mincontrast

0th

Percentile

Method of Minimum Contrast

A general low-level algorithm for fitting theoretical point process models to point pattern data by the Method of Minimum Contrast.

Keywords
models, spatial
Usage
mincontrast(observed, theoretical, startpar, ...,
          ctrl=list(q = 1/4, p = 2, rmin=NULL, rmax=NULL),
          fvlab=list(label=NULL, desc="minimum contrast fit"),
          explain=list(dataname=NULL, modelname=NULL, fname=NULL))
Arguments
observed
Summary statistic, computed for the data. An object of class "fv".
theoretical
An R language function that calculates the theoretical expected value of the summary statistic, given the model parameters. See Details.
startpar
Vector of initial values of the parameters of the point process model (passed to theoretical).
...
Additional arguments passed to the function theoretical.
ctrl
Optional. List of arguments controlling the optimisation. See Details.
fvlab
Optional. List containing some labels for the return value. See Details.
explain
Optional. List containing strings that give a human-readable description of the model, the data and the summary statistic.
Details

This function is a general algorithm for fitting point process models by the Method of Minimum Contrast. If you want to fit the Thomas process, see thomas.estK. If you want to fit a log-Gaussian Cox process, see lgcp.estK. If you want to fit the Matern cluster process, see matclust.estK.

The Method of Minimum Contrast (Diggle and Gratton, 1984) is a general technique for fitting a point process model to point pattern data. First a summary function (typically the $K$ function) is computed from the data point pattern. Second, the theoretical expected value of this summary statistic under the point process model is derived (if possible, as an algebraic expression involving the parameters of the model) or estimated from simulations of the model. Then the model is fitted by finding the optimal parameter values for the model to give the closest match between the theoretical and empirical curves.

The argument observed should be an object of class "fv" (see fv.object) containing the values of a summary statistic computed from the data point pattern. Usually this is the function $K(r)$ computed by Kest or one of its relatives. The argument theoretical should be a user-supplied function that computes the theoretical expected value of the summary statistic. It must have an argument named par that will be the vector of parameter values for the model (the length and format of this vector are determined by the starting values in startpar). The function theoretical should also expect a second argument (the first argument other than par) containing values of the distance $r$ for which the theoretical value of the summary statistic $K(r)$ should be computed. The value returned by theoretical should be a vector of the same length as the given vector of $r$ values.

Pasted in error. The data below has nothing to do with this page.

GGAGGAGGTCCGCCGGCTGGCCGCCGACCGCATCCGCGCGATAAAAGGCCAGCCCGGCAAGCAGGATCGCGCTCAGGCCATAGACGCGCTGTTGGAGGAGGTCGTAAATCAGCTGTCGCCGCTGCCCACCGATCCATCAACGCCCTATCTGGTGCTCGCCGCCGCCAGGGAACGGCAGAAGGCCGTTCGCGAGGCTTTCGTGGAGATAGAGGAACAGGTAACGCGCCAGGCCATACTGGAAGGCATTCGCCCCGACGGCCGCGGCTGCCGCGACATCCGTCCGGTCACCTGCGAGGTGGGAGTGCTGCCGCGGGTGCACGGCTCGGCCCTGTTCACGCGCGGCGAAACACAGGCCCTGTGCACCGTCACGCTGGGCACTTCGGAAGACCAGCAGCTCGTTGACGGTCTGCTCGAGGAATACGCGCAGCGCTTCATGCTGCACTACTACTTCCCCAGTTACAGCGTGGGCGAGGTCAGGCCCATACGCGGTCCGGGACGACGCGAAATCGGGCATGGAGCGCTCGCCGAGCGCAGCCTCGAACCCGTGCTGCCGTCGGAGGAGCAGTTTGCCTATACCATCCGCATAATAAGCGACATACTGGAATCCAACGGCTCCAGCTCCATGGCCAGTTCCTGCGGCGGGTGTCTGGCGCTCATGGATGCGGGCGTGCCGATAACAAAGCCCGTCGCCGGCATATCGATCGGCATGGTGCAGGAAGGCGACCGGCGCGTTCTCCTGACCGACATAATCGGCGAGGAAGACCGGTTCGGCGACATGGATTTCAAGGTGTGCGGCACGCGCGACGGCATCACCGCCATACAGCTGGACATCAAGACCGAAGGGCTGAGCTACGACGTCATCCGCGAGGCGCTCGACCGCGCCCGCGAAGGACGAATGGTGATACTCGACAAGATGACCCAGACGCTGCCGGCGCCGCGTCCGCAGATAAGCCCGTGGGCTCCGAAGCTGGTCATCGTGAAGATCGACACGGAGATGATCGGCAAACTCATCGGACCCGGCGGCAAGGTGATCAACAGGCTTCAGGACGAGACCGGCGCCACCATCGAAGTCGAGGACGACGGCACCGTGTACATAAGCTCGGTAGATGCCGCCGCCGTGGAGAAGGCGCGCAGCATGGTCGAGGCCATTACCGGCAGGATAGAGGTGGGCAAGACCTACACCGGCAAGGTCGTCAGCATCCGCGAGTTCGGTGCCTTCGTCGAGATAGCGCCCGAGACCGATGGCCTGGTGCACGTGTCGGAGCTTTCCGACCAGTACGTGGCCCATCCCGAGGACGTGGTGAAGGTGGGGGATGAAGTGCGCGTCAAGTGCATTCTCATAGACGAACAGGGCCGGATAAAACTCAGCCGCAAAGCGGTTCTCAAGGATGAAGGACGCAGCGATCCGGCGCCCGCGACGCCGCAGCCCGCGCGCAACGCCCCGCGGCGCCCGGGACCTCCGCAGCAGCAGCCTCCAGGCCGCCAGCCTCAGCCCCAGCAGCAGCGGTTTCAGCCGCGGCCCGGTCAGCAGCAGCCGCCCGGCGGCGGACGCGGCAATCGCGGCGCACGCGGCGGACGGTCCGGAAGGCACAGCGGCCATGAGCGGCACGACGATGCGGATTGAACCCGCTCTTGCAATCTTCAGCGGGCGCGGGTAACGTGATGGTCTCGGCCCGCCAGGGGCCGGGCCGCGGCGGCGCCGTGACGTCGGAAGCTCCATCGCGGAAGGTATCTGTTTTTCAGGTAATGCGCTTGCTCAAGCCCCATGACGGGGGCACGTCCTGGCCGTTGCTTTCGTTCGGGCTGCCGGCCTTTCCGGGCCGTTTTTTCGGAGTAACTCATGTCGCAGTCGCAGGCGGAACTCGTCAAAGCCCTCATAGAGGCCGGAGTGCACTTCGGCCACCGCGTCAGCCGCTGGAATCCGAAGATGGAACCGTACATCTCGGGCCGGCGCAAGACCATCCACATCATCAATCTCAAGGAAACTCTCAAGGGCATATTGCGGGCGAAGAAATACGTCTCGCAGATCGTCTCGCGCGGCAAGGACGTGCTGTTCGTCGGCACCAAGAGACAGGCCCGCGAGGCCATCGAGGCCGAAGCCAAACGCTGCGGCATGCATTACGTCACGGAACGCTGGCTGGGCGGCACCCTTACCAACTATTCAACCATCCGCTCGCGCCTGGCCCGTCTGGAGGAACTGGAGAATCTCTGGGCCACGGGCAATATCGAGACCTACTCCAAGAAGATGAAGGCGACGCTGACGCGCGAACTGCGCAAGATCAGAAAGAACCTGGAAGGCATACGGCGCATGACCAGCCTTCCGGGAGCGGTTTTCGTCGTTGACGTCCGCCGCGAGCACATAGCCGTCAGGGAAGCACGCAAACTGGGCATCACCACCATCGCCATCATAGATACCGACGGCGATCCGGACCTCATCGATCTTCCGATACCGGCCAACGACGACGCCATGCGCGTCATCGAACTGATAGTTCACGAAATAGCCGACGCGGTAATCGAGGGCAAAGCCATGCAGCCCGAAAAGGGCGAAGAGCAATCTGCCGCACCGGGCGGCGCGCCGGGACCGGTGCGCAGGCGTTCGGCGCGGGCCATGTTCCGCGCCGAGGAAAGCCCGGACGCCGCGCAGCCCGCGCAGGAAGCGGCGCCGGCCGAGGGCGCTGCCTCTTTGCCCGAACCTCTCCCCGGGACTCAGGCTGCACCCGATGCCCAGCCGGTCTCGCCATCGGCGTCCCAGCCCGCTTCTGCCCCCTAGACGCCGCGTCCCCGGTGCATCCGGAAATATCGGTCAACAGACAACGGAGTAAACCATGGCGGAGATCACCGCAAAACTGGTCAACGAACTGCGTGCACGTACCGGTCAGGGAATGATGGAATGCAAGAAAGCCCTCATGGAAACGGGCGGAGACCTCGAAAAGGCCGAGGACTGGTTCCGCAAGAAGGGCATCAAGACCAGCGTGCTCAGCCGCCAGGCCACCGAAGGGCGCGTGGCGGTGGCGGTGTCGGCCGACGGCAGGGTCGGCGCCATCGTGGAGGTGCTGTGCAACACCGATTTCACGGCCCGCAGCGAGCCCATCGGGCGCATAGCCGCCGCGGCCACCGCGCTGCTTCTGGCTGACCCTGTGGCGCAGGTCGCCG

The argument ctrl determines the contrast criterion (the objective function that will be minimised). The algorithm minimises the criterion $$D(\theta)= \int_{r_{\mbox{\scriptsize min}}}^{r_{\mbox{\scriptsize max}}} |\hat F(r)^q - F_\theta(r)^q|^p \, {\rm d}r$$ where $\theta$ is the vector of parameters of the model, $\hat F(r)$ is the observed value of the summary statistic computed from the data, $F_\theta(r)$ is the theoretical expected value of the summary statistic, and $p,q$ are two exponents. The default is q = 1/4, p=2 so that the contrast criterion is the integrated squared difference between the fourth roots of the two functions (Waagepetersen, 2006).

The other arguments just make things print nicely. The argument fvlab contains labels for the component fit of the return value. The argument explain contains human-readable strings describing the data, the model and the summary statistic.

Value

  • An object of class "minconfit". There are methods for printing and plotting this object. It contains the following components:
  • parVector of fitted parameter values.
  • fitFunction value table (object of class "fv") containing the observed values of the summary statistic (observed) and the theoretical values of the summary statistic computed from the fitted model parameters.
  • optThe return value from the optimizer optim.
  • crtlThe control parameters of the algorithm.
  • infoList of explanatory strings.

References

Diggle, P.J. and Gratton, R.J. (1984) Monte Carlo methods of inference for implicit statistical models. Journal of the Royal Statistical Society, series B 46, 193 -- 212.

Moller, J. and Waagepetersen, R. (2003). Statistical Inference and Simulation for Spatial Point Processes. Chapman and Hall/CRC, Boca Raton.

Waagepetersen, R. (2006). An estimation function approach to inference for inhomogeneous Neyman-Scott processes. Submitted.

See Also

kppm, lgcp.estK, matclust.estK, thomas.estK,

Aliases
  • mincontrast
Documentation reproduced from package spatstat, version 1.15-2, License: GPL (>= 2)

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